Amazon’s blockbuster Prime Day promotions are officially confirmed for June 21 & 22. Other top brands and retailers will be launching their own deals, and much of the activity will be through mobile. Consumers are expected to spend a combined one billion hours that week on their phones, according to mobile data and analytics provider App Annie.

Prime Day is Amazon’s largest sales event, eclipsing Black Friday and Cyber Monday. App Annie anticipates a 25% increase in time spent on mobile during this year’s promotions. The payoff is big for other brands if they time their deals around Prime Day. It can especially prove to be successful for newcomers that don’t have the clout of Amazon.

Last year, China-based fashion brand SHEIN became the fourth most downloaded app in the US during Prime Day, beating out Nike and Target during the same time. It still wasn’t a bad showing for Nike and Target, though, as they showed, respectively, 75% and 20% week-over-week download growth.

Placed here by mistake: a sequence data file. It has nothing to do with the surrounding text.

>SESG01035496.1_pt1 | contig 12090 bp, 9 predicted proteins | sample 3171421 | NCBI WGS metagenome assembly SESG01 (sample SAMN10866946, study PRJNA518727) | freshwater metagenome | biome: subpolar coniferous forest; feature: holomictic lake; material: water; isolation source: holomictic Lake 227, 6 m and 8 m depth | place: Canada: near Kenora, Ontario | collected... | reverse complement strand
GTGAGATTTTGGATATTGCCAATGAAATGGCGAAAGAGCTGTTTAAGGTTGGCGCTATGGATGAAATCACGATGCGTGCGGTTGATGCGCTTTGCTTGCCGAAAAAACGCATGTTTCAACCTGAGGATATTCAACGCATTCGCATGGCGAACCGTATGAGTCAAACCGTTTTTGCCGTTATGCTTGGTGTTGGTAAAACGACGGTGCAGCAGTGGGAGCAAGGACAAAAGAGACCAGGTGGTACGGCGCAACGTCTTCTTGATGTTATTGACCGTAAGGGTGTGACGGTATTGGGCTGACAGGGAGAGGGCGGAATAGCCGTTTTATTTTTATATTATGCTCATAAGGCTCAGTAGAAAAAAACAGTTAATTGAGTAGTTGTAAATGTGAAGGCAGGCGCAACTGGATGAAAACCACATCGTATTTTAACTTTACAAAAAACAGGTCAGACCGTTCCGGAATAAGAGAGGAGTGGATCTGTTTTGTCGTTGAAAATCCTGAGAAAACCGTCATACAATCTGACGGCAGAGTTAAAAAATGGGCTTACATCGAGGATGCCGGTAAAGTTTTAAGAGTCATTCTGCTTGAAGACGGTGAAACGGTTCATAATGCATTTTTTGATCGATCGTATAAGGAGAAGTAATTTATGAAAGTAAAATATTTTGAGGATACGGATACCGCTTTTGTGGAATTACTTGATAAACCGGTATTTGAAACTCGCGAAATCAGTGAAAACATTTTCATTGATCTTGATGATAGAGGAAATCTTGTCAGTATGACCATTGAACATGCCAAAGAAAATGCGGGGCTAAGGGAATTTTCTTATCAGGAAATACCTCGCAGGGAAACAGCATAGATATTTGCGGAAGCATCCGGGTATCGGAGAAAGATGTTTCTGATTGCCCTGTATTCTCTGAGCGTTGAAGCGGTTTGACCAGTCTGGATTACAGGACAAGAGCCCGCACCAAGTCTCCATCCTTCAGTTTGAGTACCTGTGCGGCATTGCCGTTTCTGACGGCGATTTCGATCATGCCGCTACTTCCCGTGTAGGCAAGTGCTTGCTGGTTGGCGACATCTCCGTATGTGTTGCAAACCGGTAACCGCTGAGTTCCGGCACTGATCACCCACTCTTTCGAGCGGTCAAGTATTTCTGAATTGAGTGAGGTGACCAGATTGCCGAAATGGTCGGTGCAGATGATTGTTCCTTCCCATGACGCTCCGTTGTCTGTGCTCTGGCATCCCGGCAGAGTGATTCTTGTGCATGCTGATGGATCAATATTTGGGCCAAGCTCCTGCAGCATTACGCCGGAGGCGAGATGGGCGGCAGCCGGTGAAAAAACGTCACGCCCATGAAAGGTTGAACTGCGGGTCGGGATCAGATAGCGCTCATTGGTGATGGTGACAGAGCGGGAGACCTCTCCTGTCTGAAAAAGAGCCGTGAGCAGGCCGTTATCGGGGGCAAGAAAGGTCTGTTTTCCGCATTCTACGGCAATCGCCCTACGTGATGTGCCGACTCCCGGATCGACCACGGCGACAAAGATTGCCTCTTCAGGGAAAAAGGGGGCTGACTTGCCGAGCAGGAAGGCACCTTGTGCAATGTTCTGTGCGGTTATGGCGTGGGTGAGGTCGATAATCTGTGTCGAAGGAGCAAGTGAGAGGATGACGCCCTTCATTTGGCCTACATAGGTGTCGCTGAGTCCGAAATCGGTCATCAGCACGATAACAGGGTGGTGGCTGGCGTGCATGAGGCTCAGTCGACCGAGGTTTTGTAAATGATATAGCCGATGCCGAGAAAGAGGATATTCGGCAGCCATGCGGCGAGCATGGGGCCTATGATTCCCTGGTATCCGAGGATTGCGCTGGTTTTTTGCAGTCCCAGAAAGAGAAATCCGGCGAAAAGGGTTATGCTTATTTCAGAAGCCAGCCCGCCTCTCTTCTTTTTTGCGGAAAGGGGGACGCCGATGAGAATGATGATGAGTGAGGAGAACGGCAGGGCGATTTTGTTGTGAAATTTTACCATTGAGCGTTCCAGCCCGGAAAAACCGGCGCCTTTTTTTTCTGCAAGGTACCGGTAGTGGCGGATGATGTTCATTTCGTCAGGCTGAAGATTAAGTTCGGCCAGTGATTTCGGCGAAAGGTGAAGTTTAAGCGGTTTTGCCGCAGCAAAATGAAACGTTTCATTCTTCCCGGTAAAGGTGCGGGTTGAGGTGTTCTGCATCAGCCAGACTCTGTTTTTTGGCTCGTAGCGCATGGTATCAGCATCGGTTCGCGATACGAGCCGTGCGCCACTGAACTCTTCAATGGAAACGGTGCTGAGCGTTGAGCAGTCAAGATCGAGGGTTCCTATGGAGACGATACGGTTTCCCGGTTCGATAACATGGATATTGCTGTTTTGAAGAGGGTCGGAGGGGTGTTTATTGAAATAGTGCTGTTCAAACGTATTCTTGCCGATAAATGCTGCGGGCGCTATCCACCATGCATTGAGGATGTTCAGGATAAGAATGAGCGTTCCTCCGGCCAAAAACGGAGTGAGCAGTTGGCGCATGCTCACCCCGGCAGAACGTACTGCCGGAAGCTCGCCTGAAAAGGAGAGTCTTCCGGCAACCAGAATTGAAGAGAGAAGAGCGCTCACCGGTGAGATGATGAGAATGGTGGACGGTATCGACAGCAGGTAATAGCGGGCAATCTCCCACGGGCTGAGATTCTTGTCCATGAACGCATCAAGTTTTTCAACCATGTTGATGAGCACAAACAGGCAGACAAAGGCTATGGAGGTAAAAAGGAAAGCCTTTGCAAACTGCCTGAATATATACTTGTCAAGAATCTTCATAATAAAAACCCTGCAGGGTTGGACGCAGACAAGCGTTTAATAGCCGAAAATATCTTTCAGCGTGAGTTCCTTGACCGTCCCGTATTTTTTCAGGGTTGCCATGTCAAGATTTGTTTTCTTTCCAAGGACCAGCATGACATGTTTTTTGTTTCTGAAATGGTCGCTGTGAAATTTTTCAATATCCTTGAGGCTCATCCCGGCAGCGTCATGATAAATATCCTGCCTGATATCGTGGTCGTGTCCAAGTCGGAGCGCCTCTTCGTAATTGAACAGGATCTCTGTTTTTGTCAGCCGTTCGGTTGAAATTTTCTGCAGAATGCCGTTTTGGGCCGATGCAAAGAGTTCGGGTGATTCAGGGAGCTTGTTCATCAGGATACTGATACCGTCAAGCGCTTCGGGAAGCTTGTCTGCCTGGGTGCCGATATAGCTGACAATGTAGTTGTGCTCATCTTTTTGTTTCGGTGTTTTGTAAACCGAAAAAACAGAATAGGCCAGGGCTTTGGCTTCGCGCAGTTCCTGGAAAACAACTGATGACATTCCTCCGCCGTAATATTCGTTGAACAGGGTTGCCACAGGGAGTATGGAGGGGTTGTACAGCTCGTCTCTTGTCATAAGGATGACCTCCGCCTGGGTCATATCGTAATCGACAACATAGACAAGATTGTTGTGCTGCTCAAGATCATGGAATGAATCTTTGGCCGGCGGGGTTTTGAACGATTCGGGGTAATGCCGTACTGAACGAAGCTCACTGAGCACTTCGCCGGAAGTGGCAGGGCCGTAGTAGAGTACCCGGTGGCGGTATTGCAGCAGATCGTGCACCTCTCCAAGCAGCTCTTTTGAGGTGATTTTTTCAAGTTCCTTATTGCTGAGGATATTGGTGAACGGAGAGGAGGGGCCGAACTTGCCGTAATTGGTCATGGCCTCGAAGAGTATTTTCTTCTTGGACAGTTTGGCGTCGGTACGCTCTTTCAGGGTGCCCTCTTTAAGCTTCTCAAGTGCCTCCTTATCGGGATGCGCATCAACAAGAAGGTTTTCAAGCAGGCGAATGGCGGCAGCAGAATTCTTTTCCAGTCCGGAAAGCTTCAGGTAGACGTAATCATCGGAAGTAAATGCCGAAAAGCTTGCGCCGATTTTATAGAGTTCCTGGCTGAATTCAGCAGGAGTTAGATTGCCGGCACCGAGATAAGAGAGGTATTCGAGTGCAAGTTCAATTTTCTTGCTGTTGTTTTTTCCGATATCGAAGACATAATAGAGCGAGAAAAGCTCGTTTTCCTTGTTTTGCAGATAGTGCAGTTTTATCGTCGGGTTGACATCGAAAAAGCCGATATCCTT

Here’s a look at the increase in time spent in shopping apps before and during the pandemic, which makes a compelling argument for why marketers in retail should take another look at their mobile presence. Even after Prime Week 2020, you’ll see that mobile use remained considerably higher than 2019.

A roadblock for FLoC: Monday's daily brief - MarketingLoup

Why we care. Why we care. Prime Day, and the days before and after, are a bonanza for e-commerce. What’s more, it encourages traditional brick-and-mortars to up their digital game. Last year during the pandemic, everybody was buying online for obvious reasons. We even saw in the B2B space that consumers wanted to buy directly from distributors, forcing some companies to unexpectedly overhaul their e-commerce system